Journal of Vegetation Science 6, 815-824 (1995)
A new measure of compositional turnover rate at any gradient point is proposed. The absolute values of the derivatives of estimated species response curves are used to estimate the instantaneous rate of change of the community. The total gradient length can be found by integrating the instantaneous turnover rates over the gradient span. Both the instantaneous rate and total gradient length have been known under the name of beta diversity. Our method is elaborated for the Gaussian response function. It is compared to Hill's SD measure, much used for estimating the gradient length in connection of detrended correspondence analysis with non-linear rescaling for axes. The turnover rate along canopy cover gradient in forest vegetation in Finland was used as an example. Forest site type and stand age were used as subsidiary gradients. The two proposed ways to compute Hill's scaling gave very different results and neither was comparable to the new method. The turnover rate was dependent on the gradient position. However, the turnover rate along the gradient of interest and its total length were dependent on the subsidiary gradients.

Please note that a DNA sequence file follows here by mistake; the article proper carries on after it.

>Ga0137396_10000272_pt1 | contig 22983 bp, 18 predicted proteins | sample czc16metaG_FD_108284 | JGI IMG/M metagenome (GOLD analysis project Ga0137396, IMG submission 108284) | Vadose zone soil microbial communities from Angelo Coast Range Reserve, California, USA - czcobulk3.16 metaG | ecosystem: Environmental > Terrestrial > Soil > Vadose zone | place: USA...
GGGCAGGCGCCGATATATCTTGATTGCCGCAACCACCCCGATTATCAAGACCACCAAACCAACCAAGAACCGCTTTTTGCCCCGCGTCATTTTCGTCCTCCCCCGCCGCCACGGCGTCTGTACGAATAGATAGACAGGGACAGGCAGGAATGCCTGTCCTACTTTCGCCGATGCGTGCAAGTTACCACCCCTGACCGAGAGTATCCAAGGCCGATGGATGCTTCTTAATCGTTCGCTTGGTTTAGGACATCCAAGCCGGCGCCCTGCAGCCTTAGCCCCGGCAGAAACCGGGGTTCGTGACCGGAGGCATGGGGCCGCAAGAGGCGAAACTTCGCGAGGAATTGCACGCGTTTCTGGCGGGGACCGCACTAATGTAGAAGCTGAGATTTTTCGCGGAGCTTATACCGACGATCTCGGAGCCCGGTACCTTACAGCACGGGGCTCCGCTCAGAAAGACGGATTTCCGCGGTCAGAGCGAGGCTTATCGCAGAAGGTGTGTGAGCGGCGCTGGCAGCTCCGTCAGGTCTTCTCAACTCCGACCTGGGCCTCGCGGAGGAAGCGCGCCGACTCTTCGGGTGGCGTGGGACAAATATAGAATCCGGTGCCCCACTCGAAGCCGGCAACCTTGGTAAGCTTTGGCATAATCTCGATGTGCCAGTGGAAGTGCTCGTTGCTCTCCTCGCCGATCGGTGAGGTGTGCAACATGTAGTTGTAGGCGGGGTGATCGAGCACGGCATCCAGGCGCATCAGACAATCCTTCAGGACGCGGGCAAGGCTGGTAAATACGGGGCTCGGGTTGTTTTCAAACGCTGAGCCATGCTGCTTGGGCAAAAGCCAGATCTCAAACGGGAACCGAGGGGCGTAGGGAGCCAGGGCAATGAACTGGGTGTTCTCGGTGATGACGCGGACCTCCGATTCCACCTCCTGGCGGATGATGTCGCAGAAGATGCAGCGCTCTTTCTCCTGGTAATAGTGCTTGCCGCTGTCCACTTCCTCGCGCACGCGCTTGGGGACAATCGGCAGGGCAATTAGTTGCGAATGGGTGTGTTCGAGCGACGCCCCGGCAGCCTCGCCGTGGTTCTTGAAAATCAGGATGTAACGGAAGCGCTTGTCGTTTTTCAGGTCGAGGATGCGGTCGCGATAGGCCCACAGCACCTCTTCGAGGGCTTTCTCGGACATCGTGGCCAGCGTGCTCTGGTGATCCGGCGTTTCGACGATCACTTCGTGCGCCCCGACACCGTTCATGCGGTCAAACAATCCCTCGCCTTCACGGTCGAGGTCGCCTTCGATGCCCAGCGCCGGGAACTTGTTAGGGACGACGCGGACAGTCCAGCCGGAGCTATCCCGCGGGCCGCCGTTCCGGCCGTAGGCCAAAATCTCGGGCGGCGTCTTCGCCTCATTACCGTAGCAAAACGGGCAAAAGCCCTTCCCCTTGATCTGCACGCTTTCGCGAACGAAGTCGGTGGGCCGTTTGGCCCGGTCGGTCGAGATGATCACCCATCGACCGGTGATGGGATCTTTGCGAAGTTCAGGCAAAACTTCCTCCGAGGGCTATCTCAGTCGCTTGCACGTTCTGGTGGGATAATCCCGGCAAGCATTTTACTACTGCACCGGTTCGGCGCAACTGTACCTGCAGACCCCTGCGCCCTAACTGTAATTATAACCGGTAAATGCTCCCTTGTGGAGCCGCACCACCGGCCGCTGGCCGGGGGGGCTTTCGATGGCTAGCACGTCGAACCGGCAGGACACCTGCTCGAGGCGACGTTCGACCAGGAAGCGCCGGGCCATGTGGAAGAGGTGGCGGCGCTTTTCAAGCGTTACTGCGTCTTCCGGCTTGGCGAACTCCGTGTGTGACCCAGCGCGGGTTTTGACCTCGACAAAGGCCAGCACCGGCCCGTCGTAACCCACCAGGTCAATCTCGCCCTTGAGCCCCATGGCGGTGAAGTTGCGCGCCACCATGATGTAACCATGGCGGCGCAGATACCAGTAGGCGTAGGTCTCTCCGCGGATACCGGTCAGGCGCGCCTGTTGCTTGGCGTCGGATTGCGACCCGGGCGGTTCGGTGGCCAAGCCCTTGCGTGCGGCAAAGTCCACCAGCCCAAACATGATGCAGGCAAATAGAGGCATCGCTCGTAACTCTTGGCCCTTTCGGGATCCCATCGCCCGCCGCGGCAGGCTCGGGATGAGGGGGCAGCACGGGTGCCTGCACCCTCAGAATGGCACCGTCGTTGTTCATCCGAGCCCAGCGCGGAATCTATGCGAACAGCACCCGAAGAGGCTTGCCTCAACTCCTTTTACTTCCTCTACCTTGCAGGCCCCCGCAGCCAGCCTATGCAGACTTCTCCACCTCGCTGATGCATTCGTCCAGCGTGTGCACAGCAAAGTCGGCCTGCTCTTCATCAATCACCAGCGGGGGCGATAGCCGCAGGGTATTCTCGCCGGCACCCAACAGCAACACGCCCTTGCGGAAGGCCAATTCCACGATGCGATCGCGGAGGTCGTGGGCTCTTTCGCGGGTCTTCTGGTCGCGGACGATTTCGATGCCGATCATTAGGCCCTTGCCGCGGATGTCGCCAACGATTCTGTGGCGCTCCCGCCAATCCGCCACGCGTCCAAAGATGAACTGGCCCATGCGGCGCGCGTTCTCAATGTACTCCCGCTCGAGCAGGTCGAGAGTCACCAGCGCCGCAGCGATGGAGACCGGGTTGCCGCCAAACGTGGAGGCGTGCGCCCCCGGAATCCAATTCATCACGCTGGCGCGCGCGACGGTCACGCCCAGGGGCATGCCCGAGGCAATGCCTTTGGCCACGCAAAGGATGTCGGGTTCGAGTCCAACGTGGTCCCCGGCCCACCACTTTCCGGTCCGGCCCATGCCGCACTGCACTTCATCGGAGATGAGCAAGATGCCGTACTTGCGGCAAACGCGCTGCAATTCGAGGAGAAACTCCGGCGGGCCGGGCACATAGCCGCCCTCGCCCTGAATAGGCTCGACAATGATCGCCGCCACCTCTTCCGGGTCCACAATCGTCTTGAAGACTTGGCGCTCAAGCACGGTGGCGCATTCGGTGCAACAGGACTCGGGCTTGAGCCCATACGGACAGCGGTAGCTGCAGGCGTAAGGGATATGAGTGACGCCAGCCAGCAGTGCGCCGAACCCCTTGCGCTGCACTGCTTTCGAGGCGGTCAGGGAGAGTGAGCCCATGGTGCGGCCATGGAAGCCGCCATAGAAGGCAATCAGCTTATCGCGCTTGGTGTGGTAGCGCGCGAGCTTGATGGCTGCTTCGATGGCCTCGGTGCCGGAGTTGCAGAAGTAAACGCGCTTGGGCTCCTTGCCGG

Keywords: Beta diversity; Boreal forest vegetation; Compositional turnover; Gaussian response function; Generalized linear models; Gradient analysis; Hill's SD scaling; Succession.